Operational Improvement of Nissan’s parts warehouse

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dc.contributor.advisor Van Schoor, C.de Wet
dc.contributor.author Swart, Alexander Daniel
dc.contributor.other University of Pretoria. Faculty of Engineering, Built Environment and Information Technology. Dept. of Industrial and Systems Engineering
dc.date.accessioned 2012-01-27T10:04:52Z
dc.date.available 2012-01-27T10:04:52Z
dc.date.created 2011
dc.description Thesis (B Eng. (Industrial and Systems Engineering))--University of Pretoria, 2011. en_US
dc.description.abstract The Rosslyn parts warehouse is Nissan’s sole supplier of parts to all dealers throughout South Africa and sub-Sahara Africa. Management is currently concerned about the effectiveness of the warehouse operation, demanding a comprehensive analysis of the activities and practices. Emphasis should be placed on improvement of the receiving and picking processes. The aim of this project is to analyse and improve the operations and layout of the Rosslyn parts warehouse. All operations and processes were analysed to ensure optimum flow of parts throughout the warehouse. These operations include all activities from the receiving of parts to the picking and distribution. Some key deliverables include the investigation of best practices in warehouse operations. Industry visits and a literature study on warehouses can help to determine the best practices applicable to Nissan. Some include placing the most popular items closest to the picking/shipping area. Develop improvement alternatives for layout such as space planning plays an important role in the final layout. Consideration of popularity, similarity, size and material characteristics should be addressed to develop a layout that will maximize space utilization as well as an acceptable service level. After implementation of the improvements, the picking operation is expected to be improved from approximately 28 to 82 Lines Per Man Hour. This was achieved by placing a roller conveyor next to the mezzanine and linpic areas to convey picked parts to the shipping area. As well as install three Vertical Lift Modules (VLM) in the mezzanine area, which will be used to house the top 20% of parts. In the H-area, automated picker routing was introduced to minimize the sorting time and optimise the picking route. The total cost of implementation amounts to around R 1 960 000. The payback period is just under three years, with savings in labour costs (a workforce reduction of four pickers) and damaged/stolen parts cost. The amount of picks per day has increased from 3200 lines per day to 9500 lines per day. en_US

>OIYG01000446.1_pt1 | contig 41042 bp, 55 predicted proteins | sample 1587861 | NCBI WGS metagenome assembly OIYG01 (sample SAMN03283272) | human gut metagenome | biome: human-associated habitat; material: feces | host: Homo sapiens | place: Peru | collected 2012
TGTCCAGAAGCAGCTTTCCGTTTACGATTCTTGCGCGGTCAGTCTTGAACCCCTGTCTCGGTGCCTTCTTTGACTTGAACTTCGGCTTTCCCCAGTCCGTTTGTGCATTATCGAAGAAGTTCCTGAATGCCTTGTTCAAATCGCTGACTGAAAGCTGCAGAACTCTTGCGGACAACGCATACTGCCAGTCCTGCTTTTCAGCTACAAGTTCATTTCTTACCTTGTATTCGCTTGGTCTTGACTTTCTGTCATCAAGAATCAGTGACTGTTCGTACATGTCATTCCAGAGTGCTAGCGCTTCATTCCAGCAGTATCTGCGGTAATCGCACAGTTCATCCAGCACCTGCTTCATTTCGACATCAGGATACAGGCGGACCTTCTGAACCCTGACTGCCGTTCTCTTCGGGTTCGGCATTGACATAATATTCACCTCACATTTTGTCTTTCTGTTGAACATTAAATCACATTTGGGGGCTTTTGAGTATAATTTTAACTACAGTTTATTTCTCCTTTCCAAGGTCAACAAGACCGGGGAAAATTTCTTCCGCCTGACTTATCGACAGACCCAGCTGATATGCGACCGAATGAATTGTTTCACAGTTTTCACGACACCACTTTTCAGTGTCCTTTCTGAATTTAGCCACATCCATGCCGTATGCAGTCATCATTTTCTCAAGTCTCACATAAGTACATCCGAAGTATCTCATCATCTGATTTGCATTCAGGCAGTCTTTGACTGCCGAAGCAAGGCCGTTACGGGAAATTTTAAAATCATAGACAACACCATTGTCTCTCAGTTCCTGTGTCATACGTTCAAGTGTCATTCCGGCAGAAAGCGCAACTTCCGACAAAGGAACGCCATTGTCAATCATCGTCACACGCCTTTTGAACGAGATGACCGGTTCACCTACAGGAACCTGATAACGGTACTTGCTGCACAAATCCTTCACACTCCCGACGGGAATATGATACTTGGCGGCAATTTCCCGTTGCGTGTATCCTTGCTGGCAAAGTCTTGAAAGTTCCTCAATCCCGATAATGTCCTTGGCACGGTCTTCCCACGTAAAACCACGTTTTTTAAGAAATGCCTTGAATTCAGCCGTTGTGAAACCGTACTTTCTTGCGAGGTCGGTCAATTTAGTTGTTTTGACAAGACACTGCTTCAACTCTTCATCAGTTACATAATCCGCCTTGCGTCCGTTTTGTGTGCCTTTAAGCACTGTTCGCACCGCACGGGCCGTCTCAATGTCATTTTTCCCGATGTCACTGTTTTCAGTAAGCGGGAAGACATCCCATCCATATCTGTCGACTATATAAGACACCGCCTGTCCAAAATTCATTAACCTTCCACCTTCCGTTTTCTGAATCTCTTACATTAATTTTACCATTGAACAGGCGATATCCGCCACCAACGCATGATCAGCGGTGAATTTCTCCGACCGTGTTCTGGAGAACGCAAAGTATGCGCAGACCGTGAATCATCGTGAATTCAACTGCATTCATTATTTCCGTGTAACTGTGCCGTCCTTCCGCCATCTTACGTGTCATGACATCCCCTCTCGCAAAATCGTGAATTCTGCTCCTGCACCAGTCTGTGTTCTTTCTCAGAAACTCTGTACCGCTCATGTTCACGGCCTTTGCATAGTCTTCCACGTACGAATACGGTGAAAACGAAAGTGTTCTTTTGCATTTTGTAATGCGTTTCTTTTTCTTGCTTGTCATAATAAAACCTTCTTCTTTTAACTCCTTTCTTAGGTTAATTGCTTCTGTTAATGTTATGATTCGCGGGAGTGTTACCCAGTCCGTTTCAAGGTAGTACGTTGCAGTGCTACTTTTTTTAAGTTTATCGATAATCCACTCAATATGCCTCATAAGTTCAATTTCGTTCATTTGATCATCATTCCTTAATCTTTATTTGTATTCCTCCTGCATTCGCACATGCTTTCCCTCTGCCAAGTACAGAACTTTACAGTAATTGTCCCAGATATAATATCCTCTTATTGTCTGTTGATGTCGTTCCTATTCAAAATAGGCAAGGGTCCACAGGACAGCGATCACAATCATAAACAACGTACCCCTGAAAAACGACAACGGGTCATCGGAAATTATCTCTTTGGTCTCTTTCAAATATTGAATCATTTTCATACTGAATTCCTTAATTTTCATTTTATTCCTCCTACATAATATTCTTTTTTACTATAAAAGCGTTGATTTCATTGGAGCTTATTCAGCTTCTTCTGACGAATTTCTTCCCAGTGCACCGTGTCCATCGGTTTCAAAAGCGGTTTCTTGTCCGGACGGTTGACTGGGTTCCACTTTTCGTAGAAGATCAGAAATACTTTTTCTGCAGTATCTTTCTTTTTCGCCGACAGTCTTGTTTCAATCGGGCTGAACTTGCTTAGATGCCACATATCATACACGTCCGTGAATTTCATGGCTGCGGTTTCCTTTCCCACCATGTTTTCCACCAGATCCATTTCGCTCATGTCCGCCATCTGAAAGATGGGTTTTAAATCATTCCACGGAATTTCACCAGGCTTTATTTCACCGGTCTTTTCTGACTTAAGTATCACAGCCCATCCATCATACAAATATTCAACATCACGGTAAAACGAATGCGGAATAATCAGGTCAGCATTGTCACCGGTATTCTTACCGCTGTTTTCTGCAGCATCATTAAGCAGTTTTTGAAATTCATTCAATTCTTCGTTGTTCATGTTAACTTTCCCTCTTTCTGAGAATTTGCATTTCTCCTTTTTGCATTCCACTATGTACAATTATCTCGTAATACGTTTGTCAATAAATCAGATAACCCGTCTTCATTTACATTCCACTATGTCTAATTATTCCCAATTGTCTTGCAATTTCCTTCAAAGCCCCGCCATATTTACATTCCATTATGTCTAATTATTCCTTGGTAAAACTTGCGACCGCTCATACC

dc.format.extent 56 pages en_US
dc.format.medium PDF en_US
dc.identifier.uri http://hdl.handle.net/2263/17905
dc.language en
dc.language.iso en en_US
dc.publisher University of Pretoria. Faculty of Engineering, Built Environment and Information Technology. Dept. of Industrial and Systems Engineering
dc.rights Copyright: University of Pretoria en_US
dc.subject Mini-dissertations (Industrial and Systems Engineering) en_US
dc.subject Facilities planning en_US
dc.title Operational Improvement of Nissan’s parts warehouse en_US
dc.type Text en_US


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